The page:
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State v. Lewis

Court of Appeals of Washington, Division 2

December 30, 2014

The State of Washington, Appellant,
v.
Adam Chief Lewis, Respondent

Appeal from Clark Superior Court. Docket No: 11-1-00815-1. Judge signing: Honorable Daniel L Stahnke. Judgment or order under review. Date filed: 01/09/2013.

Anthony F. Golik, Prosecuting Attorney, and Anne M. Cruser, Deputy, for appellant.

John A. Hays, for respondent.

Authored by Linda CJ Lee. Concurring: Lisa Worswick, Bradley A. Maxa.

OPINION

Page 1221

[185 Wn.App. 340] Lee, J.

¶ 1 The State appeals Adam Chief Lewis' sentence on two separate cases, arguing that the trial court improperly calculated the amount of credit for time served. The trial court gave Lewis (1) credit for time served that he had previously received credit for in an unrelated resolved case and (2) credit for time served on an unrelated judgment and sentence. Because Lewis received credit for time served more than once, we reverse and remand to the trial court to recalculate the amount of credit for time served.

FACTS

¶ 2 On May 13, 2011, Lewis was arrested in Clark County for numerous crimes. On May 26, 2011, Lewis was charged with first degree burglary and first degree robbery under [185 Wn.App. 341] cause number 11-1-00815-1 (burglary charges) and first degree burglary, two counts of first degree assault, two counts of first degree kidnapping, and two counts of unlawful possession of a firearm under cause number 11-1-00816-9 (assault charges). Lewis remained incarcerated in the Clark County Jail.

¶ 3 On August 10, 2011, while in pretrial incarceration for the burglary charges and assault charges, Lewis was charged with failure to register as a sex offender (cause number 11-1-01336-7). Lewis pleaded guilty to the failure to register as a sex offender charge on August 31, 2012, and was sentenced

Page 1222

to 50 months' confinement. The trial court calculated his credit for time served on the failure to register conviction starting on August 10, 2011 (387 days). Lewis began serving his sentence for the failure to register conviction on August 31, 2012.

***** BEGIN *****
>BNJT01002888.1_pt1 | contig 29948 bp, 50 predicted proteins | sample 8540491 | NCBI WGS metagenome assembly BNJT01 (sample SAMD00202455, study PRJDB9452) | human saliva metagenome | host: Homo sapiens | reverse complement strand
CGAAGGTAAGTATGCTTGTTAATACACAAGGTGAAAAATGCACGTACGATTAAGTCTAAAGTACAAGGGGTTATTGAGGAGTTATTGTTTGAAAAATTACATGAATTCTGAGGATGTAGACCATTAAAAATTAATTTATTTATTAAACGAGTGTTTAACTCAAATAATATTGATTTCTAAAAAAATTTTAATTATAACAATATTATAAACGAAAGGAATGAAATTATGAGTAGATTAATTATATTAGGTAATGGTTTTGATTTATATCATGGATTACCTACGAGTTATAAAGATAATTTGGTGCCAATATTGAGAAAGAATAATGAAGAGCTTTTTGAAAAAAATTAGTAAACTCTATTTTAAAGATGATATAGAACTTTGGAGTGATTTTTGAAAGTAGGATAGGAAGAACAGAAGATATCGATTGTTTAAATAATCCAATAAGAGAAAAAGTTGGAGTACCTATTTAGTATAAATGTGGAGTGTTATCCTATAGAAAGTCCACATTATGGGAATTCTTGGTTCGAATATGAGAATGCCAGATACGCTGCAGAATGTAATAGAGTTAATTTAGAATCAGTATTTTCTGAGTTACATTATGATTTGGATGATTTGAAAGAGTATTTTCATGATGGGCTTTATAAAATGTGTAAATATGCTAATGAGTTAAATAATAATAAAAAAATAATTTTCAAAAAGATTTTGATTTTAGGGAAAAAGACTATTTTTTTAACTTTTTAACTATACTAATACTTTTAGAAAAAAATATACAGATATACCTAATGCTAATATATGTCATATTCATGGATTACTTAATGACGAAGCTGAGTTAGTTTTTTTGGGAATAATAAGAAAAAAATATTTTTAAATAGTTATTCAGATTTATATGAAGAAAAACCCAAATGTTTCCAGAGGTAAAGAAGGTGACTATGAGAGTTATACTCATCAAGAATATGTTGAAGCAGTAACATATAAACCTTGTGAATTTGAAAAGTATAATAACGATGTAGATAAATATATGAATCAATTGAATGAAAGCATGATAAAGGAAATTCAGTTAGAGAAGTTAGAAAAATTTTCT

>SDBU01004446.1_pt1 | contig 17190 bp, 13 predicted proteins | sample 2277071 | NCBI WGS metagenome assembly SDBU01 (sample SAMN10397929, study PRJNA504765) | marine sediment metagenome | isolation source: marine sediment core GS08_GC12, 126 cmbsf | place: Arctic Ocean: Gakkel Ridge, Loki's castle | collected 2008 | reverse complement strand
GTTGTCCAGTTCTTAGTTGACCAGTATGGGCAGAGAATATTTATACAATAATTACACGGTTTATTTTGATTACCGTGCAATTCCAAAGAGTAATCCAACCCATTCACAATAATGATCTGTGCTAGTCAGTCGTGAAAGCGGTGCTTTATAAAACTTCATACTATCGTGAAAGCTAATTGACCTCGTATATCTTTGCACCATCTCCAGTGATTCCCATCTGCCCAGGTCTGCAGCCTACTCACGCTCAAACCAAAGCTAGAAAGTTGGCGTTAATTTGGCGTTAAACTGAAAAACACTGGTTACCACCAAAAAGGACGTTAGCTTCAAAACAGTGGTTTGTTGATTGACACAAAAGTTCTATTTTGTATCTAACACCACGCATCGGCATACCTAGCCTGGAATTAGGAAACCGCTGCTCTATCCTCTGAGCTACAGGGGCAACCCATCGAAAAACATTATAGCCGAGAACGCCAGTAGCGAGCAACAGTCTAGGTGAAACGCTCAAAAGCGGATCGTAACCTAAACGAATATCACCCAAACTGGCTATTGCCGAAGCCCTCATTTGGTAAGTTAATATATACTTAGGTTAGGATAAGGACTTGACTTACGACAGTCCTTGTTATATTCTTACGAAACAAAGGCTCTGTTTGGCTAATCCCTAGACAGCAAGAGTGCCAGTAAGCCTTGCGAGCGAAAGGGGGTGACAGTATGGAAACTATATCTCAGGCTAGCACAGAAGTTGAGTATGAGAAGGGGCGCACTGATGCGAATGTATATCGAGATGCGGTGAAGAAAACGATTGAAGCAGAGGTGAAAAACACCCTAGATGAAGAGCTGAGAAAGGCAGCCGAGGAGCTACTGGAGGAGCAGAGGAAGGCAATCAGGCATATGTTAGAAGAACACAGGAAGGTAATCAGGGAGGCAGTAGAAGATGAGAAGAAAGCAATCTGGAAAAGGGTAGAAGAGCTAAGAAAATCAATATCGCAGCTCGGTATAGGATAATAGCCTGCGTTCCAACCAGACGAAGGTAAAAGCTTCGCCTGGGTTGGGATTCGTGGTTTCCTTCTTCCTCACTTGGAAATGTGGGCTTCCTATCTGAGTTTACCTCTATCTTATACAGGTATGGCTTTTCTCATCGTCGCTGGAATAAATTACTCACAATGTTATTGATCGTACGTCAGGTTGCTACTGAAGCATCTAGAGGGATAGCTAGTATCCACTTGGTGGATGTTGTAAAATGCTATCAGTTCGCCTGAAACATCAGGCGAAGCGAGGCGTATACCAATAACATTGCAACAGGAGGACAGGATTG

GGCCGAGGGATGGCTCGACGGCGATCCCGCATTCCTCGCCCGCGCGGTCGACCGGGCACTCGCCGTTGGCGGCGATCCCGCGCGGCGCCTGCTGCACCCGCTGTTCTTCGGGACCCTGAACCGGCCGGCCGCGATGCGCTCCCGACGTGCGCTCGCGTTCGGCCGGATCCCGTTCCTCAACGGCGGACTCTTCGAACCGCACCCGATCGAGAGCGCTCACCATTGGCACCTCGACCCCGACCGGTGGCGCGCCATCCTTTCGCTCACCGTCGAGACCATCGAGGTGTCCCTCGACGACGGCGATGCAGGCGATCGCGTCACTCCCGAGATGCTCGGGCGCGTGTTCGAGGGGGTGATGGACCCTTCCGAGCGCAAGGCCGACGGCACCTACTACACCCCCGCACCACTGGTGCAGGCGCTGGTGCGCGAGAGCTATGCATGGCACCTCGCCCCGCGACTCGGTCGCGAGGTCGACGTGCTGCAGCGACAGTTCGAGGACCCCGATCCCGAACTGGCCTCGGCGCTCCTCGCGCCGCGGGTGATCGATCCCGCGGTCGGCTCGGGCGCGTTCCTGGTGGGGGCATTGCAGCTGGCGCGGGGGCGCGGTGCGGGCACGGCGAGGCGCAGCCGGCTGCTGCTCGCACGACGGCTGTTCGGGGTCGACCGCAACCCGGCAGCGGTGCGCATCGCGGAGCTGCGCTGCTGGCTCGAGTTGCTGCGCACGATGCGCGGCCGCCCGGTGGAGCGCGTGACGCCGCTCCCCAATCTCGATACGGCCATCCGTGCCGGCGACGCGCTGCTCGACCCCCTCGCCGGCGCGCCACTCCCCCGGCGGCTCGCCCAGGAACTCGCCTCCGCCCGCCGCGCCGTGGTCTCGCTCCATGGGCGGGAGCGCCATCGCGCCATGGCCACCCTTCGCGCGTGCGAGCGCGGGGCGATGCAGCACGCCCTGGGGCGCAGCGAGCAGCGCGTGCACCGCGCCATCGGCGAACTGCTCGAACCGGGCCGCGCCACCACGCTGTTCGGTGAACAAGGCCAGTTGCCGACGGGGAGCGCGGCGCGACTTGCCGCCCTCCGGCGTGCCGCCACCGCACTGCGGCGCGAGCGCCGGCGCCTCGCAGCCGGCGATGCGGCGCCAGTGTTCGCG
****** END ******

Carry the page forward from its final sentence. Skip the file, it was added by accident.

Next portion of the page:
¶ 4 Lewis pleaded guilty to the burglary charges on October 26, 2012, and pleaded guilty to the assault charges on November 5, 2012.[1] Lewis was sentenced on both the burglary charges and the assault charges on December 14, 2012. At sentencing for the burglary charges and assault charges, Lewis requested that his credit for time served be calculated based on the entire time he had been incarcerated since his original arrest on May 13, 2011 (581 days). The trial court agreed with Lewis and calculated his credit for time served at 581 days. The State filed a motion for reconsideration, which the trial court denied.

¶ 5 The State appeals the calculation of Lewis' credit for time served. The State argues that Lewis should have received credit for only the period of time from his arrest until he was charged with failure to register.

[185 Wn.App. 342] ANALYSIS

¶ 6 The State argues that the trial court erred because the unambiguous language of the statute governing calculation of time served, RCW 9.94A.505(6), limits credit for time served to time served on the charge for which the defendant is being sentenced. Lewis argues that the trial court properly calculated his credit for time served based on the constitutional principles of equal protection underlying the statute codifying the right to credit for time served. Based on both RCW 9.94A.505(6) and the constitutional principles underlying credit for time served, the trial court miscalculated Lewis' credit for time served; at the time of sentencing, Lewis was not entitled to credit for any time served after August 10, 2011.

¶ 7 Here, we are required to address a question of statutory interpretation and application of a constitutional principle. We review questions of statutory interpretation de novo. State v. Gonzalez, 168 Wn.2d 256, 263, 226 P.3d 131, cert. denied, 131 S.Ct. 318 (2010). Similarly, we review constitutional issues de novo. State v. Vance, 168 Wn.2d 754, 759, 230 P.3d 1055 (2010).

¶ 8 A defendant is entitled to credit for time served based on constitutional principles of due process and equal protection. Reanier v. Smith, 83 Wn.2d 342, 346, 517 P.2d 949 (1974). And RCW 9.94A.505(6) " 'simply represents the codification of the constitutional requirement that an offender is entitled to credit for time served prior to sentencing.'" In re Pers. Restraint of Costello, 131 Wn.App. 828, 833, 129 P.3d 827 (2006) (quoting State v. Williams, 59 Wn.App. 379, 382, 796 P.2d 1301 (1990)). Our Supreme Court recently explained the constitutional principles underlying credit for time served: